Take the following example. The HR Director of a large financial services organisation had identified it was taking an average of 55 days to hire Insurance Sales Agents. Having benchmarked his competitors and confirmed that this was too long, he called in a team of external consultants. Several workshops later the HRD signed a contract to install a new Talent Acquisition system. Twelve months on, the HRD and the partner from the consultancy firm were in the CEO’s office excitedly telling him that the $1.5m investment had reduced time to hire from 55 to 37 days. The CEO was distinctly unimpressed. “You mean it takes 37 (insert expletive) days to hire an insurance agent? Get out” he shouted as they scuttled out of the office.

Initially flummoxed after the unexpected hairdryer treatment, the HRD and consultant regrouped and decided to look at how they could present the data differently. A fortnight later, things duly went a lot better. “We hire 3,000 Agents per year and their average revenue per day is $700” ventured the HRD. “By reducing the average time to hire by 18 days, we estimate that we generated additional revenues of $37.8m in the last 12 months”.

The CEO, for once smiling and full of bonhomie, came over and slapped them both on the back and acclaimed “now that’s the kind of data I want from my HR function”. Lesson learned.

Whilst in part anecdotal, this story is an all too common example of one of HR’s main weaknesses. Conversely, it also provides a clear indication of the huge opportunity available if HR is prepared to do things differently. First, by adopting a scientific approach to collecting and analysing data biased towards answering critical business decisions related to talent. Then by presenting it in a language that the business understands, HR will help drive the business agenda , gain influence and have a positive and quantifiable impact on the bottom line.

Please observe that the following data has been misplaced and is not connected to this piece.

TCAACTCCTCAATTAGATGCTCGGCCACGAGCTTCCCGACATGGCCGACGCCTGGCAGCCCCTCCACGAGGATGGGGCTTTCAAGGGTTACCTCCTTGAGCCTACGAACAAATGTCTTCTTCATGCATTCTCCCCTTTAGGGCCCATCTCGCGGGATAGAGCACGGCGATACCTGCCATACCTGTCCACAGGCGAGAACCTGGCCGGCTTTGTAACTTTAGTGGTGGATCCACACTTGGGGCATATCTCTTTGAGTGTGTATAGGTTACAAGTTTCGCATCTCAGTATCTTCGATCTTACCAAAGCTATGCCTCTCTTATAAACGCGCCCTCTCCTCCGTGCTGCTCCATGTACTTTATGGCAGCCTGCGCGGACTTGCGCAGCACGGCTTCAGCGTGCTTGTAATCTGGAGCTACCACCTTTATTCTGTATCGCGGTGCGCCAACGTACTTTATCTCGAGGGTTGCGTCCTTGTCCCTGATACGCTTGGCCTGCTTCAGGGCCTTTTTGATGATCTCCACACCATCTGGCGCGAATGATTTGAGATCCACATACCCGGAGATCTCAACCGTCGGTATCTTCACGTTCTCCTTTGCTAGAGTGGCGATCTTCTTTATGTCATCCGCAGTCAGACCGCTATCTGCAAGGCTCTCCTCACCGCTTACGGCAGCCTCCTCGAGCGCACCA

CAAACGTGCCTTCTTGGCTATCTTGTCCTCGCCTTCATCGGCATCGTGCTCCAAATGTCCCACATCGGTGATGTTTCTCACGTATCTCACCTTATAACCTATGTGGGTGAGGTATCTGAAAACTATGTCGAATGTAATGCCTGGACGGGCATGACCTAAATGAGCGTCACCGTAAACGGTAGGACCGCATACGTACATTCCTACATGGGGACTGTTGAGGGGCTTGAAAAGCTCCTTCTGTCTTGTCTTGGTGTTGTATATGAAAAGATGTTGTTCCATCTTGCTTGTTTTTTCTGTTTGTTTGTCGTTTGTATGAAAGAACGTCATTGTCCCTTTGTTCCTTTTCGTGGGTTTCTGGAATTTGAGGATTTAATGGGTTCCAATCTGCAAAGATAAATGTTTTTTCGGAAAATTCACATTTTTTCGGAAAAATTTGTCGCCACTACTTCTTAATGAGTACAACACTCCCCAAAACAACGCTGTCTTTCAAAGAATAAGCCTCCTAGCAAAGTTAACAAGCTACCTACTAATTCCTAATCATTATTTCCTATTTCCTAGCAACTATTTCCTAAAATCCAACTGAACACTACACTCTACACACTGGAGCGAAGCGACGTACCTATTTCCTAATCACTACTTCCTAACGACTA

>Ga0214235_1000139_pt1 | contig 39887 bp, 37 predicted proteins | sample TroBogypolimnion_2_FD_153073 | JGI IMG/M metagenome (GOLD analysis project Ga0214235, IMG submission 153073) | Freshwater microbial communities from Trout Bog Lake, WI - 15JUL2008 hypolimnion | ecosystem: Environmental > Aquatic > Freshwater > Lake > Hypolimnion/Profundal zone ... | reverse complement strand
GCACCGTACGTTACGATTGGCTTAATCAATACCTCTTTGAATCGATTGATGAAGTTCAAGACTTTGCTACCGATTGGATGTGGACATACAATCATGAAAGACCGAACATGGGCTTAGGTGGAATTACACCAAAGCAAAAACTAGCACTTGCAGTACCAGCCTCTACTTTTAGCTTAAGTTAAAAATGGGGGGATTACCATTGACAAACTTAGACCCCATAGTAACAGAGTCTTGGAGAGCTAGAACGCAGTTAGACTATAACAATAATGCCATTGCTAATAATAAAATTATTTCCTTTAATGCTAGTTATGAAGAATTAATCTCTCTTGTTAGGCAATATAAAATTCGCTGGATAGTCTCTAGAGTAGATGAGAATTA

However, as Bersin highlights and as I heard for myself when I chaired the recent HR & Workforce Analytics Summit in London (read my six key takeaways here), a growing number of HR functions have made the great leap forward and have analytics and data at the centre of their HR strategy. One notable example is provided by Patrick Coolen at ABN AMRO – read how his analytics journey has unfurled on the excellent HR Intelligence Blog.

HR can’t afford to continue being the laggard within the organisation when it comes to talent analytics and big data. It has a huge opportunity and now is the time to seize it.

David is a Director at Cielo (formerly known as Pinstripe & Ochre House) and has worked with a number of organisations to design talent acquisition programmes that drive growth and competitive advantage. You can contact David by emailLinkedInor Twitter.

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It's really difficult to change anything in human resources. Not a culture of technology or data.

I often say that 'human resources is a waste of time' - mainly to provoke a reaction, most often I find the HR department either an administration department that applies policy and navigates benefits for employees or a hiring machine. 

Least often I find them proactively or even intelligently trying to solve the problems of organizational alignment or productivity. However metrics can help, here is something that might illustrate the principle: